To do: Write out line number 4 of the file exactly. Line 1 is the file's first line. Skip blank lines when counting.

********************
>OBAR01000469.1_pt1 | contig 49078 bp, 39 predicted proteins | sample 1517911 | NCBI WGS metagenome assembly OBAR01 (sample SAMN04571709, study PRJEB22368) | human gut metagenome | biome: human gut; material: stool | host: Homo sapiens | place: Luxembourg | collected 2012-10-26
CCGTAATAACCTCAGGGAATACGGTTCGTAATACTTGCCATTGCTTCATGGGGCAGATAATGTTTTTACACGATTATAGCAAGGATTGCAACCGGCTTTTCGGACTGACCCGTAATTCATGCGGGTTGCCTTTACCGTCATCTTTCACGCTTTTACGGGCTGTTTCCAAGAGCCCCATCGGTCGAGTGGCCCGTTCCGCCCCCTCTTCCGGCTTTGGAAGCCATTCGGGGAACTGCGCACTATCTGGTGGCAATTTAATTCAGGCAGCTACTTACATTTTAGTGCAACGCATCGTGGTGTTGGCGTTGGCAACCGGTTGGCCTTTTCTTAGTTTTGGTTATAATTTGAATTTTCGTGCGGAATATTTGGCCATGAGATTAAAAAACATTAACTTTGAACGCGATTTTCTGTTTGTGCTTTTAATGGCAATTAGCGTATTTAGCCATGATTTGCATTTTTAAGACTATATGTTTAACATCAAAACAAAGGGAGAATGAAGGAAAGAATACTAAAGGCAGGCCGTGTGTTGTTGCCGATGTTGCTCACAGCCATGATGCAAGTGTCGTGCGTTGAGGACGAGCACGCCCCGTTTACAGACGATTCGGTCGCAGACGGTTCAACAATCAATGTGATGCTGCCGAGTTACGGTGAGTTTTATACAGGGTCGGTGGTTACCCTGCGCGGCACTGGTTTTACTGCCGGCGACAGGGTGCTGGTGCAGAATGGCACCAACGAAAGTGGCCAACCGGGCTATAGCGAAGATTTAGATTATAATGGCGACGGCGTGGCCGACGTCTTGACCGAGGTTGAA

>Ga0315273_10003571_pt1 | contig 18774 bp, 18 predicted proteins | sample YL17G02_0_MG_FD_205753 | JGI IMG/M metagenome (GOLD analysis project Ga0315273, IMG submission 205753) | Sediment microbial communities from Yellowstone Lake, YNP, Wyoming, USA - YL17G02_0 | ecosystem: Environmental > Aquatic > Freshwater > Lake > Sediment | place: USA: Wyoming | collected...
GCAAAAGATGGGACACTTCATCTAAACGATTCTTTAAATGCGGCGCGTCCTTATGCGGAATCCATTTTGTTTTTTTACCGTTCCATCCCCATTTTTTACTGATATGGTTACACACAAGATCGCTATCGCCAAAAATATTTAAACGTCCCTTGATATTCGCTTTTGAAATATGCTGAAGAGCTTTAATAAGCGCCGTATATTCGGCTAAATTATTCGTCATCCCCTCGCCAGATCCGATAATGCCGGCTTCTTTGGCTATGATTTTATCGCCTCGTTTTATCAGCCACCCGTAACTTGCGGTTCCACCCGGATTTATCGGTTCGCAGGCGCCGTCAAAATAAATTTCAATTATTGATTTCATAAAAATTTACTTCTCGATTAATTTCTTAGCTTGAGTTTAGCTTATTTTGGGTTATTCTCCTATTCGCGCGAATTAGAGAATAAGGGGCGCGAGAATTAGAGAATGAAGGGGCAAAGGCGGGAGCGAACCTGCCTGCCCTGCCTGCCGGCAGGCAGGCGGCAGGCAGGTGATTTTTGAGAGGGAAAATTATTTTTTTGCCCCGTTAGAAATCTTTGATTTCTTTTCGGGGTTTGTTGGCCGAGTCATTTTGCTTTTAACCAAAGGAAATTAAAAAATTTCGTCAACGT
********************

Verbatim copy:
GCAAAAGATGGGACACTTCATCTAAACGATTCTTTAAATGCGGCGCGTCCTTATGCGGAATCCATTTTGTTTTTTTACCGTTCCATCCCCATTTTTTACTGATATGGTTACACACAAGATCGCTATCGCCAAAAATATTTAAACGTCCCTTGATATTCGCTTTTGAAATATGCTGAAGAGCTTTAATAAGCGCCGTATATTCGGCTAAATTATTCGTCATCCCCTCGCCAGATCCGATAATGCCGGCTTCTTTGGCTATGATTTTATCGCCTCGTTTTATCAGCCACCCGTAACTTGCGGTTCCACCCGGATTTATCGGTTCGCAGGCGCCGTCAAAATAAATTTCAATTATTGATTTCATAAAAATTTACTTCTCGATTAATTTCTTAGCTTGAGTTTAGCTTATTTTGGGTTATTCTCCTATTCGCGCGAATTAGAGAATAAGGGGCGCGAGAATTAGAGAATGAAGGGGCAAAGGCGGGAGCGAACCTGCCTGCCCTGCCTGCCGGCAGGCAGGCGGCAGGCAGGTGATTTTTGAGAGGGAAAATTATTTTTTTGCCCCGTTAGAAATCTTTGATTTCTTTTCGGGGTTTGTTGGCCGAGTCATTTTGCTTTTAACCAAAGGAAATTAAAAAATTTCGTCAACGT